The HPSPLIT Procedure


The HPSPLIT procedure creates a classification or regression tree by first growing a tree as described in the section Splitting Criteria. This usually results in a large tree that provides a good fit to the training data. The problem with this tree is its potential for overfitting the data: the tree can be tailored too specifically to the training data and not generalize well to new data. The solution is to find a smaller subtree that results in a low error rate on holdout or validation data.

It is often prohibitively expensive to evaluate the error on all possible subtrees of the full tree. A more practical strategy is to focus on a sequence of nested trees obtained by successively pruning leaves from the tree. Figure 16.14 shows an example of pruning in which the leaves (or terminal nodes) of Node 3 (Nodes 4 and 5) are removed to create a nested subtree of the full tree. In the nested subtree, Node 3 is now a leaf that contains all the observations that were previously in Nodes 4 and 5. This process is repeated until only the root node remains.

Figure 16.14: Tree and Pruned Subtree

Full Tree

Nested Subtree (Node 3 Pruned)



Many different methods have been proposed for pruning in this manner. These methods address both how to select which nodes to prune to create the sequence of subtrees and how then to select the optimal subtree from this sequence as the final tree. You can use the PRUNE statement in PROC HPSPLIT to specify which pruning method to apply and related options. Several well-known pruning methods, described in this section, are available, and you can override the final selected tree based on your preferences or domain knowledge.

Cost-Complexity Pruning

Cost-complexity pruning is a widely used pruning method that was originally proposed by Breiman et al. (1984). You can request cost-complexity pruning for either a categorical or continuous response variable by specifying

prune costcomplexity;

This algorithm is based on making a trade-off between the complexity (size) of a tree and the error rate to help prevent overfitting. Thus large trees with a low error rate are penalized in favor of smaller trees. The cost complexity of a tree T is defined as

\begin{equation*} \mr{CC}(T) = \mr{R}(T) + \alpha |T| \end{equation*}

where R(T) represents its error rate, |T| represents the number of leaves on T, and the complexity parameter $\alpha $ represents the cost of each leaf. For a categorical response variable, the misclassification rate is used for the error rate, R(T); for a continuous response variable, the residual sum of squares (RSS), also called the sum of square errors (SSE), is used for the error rate. Note that only the training data are used to evaluate cost complexity.

Breiman et al. (1984) show that for each value of $\alpha $, there is a subtree of T that minimizes cost complexity. When $\alpha = 0$, this is the full tree, $T_0$. As $\alpha $ increases, the corresponding subtree becomes progressively smaller, and the subtrees are in fact nested. Then, at some value of $\alpha $, the root node has the minimal cost complexity for any $\alpha $ greater than or equal to that value. Because there are a finite number of possible subtrees, each subtree corresponds to an interval of values of $\alpha $; that is,

\begin{align*} {[}0, \alpha _1) & = \mbox{interval where } T_0 \mbox{ (the full tree) has minimal cost complexity}\\ {[}\alpha _1, \alpha _2) & = \mbox{interval where } T_1 \mbox{ has minimal cost complexity}\\ \vdots & \\ {[}\alpha _ m, \infty ) & = \mbox{interval where } T_ m \mbox{ (the root node) has minimal cost complexity} \end{align*}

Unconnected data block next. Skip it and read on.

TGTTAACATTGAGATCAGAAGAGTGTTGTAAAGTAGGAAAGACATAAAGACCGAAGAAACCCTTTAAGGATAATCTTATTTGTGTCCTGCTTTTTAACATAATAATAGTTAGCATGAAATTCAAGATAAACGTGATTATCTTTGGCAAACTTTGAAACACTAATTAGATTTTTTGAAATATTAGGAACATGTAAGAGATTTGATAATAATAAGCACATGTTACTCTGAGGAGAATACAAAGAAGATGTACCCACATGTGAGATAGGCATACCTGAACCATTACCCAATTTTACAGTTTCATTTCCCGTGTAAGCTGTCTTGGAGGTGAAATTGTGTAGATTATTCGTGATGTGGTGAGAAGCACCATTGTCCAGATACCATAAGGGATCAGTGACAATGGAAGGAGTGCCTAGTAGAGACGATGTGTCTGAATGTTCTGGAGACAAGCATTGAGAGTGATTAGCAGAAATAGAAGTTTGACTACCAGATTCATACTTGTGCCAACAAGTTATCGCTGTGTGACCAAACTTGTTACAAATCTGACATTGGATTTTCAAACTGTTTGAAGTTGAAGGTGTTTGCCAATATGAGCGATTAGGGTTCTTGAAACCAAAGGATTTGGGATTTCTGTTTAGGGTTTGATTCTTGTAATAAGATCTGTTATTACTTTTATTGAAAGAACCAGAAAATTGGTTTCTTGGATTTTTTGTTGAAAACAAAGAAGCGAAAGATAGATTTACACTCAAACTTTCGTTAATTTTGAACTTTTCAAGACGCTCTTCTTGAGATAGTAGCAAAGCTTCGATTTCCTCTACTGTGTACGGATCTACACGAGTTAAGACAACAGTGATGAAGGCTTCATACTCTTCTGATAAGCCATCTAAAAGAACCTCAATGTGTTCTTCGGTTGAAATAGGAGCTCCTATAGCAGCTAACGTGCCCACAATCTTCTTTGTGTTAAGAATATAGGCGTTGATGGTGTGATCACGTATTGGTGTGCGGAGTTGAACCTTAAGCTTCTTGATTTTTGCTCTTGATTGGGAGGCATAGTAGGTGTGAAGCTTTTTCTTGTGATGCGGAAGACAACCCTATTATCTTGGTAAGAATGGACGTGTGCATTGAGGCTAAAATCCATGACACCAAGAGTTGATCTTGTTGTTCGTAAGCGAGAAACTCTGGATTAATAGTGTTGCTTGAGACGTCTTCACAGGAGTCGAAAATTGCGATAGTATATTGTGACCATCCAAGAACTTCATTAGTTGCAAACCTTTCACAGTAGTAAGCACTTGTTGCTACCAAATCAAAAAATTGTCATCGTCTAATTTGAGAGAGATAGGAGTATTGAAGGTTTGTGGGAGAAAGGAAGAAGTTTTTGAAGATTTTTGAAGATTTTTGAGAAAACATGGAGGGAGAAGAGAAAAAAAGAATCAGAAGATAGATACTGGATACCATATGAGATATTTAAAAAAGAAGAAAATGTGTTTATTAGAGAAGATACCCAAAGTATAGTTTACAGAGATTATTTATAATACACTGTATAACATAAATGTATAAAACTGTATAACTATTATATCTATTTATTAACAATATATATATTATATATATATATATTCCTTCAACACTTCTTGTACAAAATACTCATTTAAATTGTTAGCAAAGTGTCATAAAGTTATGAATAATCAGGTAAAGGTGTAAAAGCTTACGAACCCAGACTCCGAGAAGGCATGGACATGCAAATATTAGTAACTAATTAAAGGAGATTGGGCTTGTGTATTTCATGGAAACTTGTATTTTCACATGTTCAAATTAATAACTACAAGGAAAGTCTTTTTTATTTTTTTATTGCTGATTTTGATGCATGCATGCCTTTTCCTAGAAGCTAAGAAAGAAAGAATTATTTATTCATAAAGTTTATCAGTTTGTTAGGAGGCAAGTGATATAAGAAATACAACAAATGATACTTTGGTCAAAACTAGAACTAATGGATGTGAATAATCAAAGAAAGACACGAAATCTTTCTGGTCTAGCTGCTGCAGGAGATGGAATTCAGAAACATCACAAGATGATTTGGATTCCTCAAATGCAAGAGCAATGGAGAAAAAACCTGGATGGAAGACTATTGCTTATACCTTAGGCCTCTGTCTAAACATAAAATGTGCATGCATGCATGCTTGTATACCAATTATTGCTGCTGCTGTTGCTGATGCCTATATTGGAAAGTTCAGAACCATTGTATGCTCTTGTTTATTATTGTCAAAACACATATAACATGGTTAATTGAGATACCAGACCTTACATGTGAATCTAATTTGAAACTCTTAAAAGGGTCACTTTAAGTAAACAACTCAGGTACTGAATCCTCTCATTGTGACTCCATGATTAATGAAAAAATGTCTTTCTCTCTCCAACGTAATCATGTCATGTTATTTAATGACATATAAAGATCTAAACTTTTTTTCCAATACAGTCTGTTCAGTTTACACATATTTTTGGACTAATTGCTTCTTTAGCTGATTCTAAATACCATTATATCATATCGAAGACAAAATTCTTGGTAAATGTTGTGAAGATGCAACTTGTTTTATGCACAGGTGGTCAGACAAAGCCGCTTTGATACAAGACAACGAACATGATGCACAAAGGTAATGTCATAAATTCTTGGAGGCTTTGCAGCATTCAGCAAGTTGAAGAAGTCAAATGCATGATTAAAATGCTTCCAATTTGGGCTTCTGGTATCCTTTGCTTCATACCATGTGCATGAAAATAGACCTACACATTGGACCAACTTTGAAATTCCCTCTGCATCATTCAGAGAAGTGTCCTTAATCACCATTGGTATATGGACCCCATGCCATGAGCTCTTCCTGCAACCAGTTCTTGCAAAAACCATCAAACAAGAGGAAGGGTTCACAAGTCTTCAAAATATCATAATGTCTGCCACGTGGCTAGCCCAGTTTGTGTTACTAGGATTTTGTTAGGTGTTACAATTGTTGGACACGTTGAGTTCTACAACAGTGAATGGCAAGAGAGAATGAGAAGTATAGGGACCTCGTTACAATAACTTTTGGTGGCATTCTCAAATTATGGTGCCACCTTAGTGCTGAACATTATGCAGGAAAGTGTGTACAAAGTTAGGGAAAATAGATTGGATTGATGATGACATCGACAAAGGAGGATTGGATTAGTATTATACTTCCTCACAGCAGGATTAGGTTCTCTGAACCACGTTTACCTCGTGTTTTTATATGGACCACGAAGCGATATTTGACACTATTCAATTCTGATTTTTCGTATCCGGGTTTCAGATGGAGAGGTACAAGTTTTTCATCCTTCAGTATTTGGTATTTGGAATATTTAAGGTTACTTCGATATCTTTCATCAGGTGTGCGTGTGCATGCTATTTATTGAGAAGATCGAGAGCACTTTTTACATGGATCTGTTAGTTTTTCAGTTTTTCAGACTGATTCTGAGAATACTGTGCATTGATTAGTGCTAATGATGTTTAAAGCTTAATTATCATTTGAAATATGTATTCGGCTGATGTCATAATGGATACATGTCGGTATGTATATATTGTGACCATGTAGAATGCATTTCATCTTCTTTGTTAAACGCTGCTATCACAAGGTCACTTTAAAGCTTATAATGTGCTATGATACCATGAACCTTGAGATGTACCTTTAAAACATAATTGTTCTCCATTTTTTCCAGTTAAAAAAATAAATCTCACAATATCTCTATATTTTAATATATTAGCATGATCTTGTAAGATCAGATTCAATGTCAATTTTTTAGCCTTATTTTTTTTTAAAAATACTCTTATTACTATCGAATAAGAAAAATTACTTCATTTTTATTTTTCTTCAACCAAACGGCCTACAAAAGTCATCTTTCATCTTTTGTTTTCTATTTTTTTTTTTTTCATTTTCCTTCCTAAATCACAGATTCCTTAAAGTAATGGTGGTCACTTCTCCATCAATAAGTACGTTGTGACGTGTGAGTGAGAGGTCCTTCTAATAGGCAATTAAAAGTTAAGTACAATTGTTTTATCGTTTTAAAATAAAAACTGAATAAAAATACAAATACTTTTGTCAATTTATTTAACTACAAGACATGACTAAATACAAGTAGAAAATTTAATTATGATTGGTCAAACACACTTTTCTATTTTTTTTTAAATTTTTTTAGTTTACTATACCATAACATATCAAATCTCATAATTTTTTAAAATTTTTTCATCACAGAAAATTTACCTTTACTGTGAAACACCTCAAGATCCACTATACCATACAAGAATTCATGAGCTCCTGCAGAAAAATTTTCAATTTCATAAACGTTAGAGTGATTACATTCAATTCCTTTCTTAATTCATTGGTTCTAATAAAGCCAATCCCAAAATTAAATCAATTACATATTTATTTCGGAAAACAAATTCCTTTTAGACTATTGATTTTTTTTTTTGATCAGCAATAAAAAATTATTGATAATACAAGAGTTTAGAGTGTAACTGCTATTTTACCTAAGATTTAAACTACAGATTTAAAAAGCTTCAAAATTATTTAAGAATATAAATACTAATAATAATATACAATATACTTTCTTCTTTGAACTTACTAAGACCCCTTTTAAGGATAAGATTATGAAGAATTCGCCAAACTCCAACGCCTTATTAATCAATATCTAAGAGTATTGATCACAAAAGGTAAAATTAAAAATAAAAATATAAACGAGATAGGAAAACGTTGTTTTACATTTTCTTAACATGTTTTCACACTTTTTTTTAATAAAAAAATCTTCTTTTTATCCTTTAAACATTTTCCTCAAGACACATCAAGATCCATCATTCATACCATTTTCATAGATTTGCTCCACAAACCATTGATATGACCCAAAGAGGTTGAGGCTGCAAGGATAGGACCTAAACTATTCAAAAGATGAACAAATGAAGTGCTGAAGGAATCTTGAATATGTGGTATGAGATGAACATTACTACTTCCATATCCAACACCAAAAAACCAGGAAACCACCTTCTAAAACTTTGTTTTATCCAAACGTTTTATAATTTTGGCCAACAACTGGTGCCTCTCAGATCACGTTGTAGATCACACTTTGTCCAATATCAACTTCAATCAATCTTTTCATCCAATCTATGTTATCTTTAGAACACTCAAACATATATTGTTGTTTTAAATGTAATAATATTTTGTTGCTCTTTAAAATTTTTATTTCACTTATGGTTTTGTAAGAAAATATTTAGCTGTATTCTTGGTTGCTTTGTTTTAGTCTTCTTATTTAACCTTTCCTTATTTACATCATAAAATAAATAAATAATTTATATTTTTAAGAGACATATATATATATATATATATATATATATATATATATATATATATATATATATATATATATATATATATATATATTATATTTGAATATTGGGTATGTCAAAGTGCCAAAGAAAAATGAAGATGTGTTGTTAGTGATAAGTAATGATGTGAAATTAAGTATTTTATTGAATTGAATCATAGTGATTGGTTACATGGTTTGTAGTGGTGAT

PROC HPSPLIT uses weakest-link pruning, as described by Breiman et al. (1984), to create the sequence of $\alpha _1, \ldots , \alpha _ m$ values and the corresponding sequence of nested subtrees, $T_1, \ldots , T_ m$.

Finding the optimal subtree from this sequence is then a question of determining the optimal value of the complexity parameter $\alpha $. This is performed either by using the validation partition, when you use the PARTITION statement to reserve a validation holdout sample, or by using cross validation. In the first case, the subtree in the pruning sequence that has the lowest validation error rate is selected as the final tree. When there is no validation partition, k-fold cross validation can be applied to cost-complexity pruning to select a subtree that generalizes well and does not overfit the training data (Breiman et al. 1984; Zhang and Singer 2010). The algorithm proceeds as follows after creating the sequence of subtrees and $\alpha $ values by using the entire set of training data as described earlier:

  1. Randomly divide the training observations into k approximately equal-sized parts, or folds.

  2. Define a sequence of $\beta $ values as the geometric mean of the endpoints of the $[\alpha _ i,\alpha _{i+1})$ intervals (that is, $\beta _ i = \sqrt {\alpha _ i \times \alpha _{i+1}}$) to represent the intervals.

  3. For each of the k folds, hold out the current fold for validation and use the remaining $k-1$ folds for the training data in the following steps:

    1. Grow a tree as done using the full training data set with the same splitting criterion.

    2. Using the $\beta _1, \ldots , \beta _ m$ values that are calculated in step 2, create a sequence of subtrees for each $\beta _ i$ as described in the pruning steps given earlier, but now using $\beta _ i$ as a fixed value for $\alpha $ and minimizing the cost complexity, CC(T), to select a subtree at each pruning step.

    3. For each $\beta _ i$, set $T_{ij}$ to be the subtree that has the minimum cost complexity from the sequence for the jth fold.

    4. Calculate the error $\mr{ASE}(T_{ij})$ for each $T_{ij}$ by using the current (jth) fold (the one omitted from the training).

  4. Now the error rate can be averaged across folds, $\overline{\mr{ASE}}_ i = \frac{1}{k}\sum \limits _{j=1}^ k \mr{ASE}(T_{ij})$, and the $\beta _ i$ that has the smallest $\overline{\mr{ASE}}_ i$ is selected. The tree $T_ i$ from pruning the complete training data that corresponds to the selected $\beta _ i$ is the final selected subtree.

The HPSPLIT procedure provides two plots that you can use to tune and evaluate the pruning process: the cost-complexity analysis plot and the cost-complexity pruning plot.

When performing cost-complexity pruning with cross validation (that is, no PARTITION statement is specified), you should examine the cost-complexity analysis plot that is created by default. This plot displays $\overline{\mr{ASE}}_ i$ as a function of the complexity parameters $\beta _ i$, and it uses a vertical reference line to indicate the $\beta _ i$ that minimizes $\overline{\mr{ASE}}_ i$. You can use this plot to examine alternative choices for $\beta _ i$. For example, you might prefer to select a smaller tree that has only a slightly higher error rate. The plot also gives you the information that you need to implement the 1-SE rule developed by Breiman et al. (1984).

You can use the LEAVES= option in the PRUNE statement to select a tree that has a specified number of leaves. This is illustrated in Example 16.2: Cost-Complexity Pruning with Cross Validation.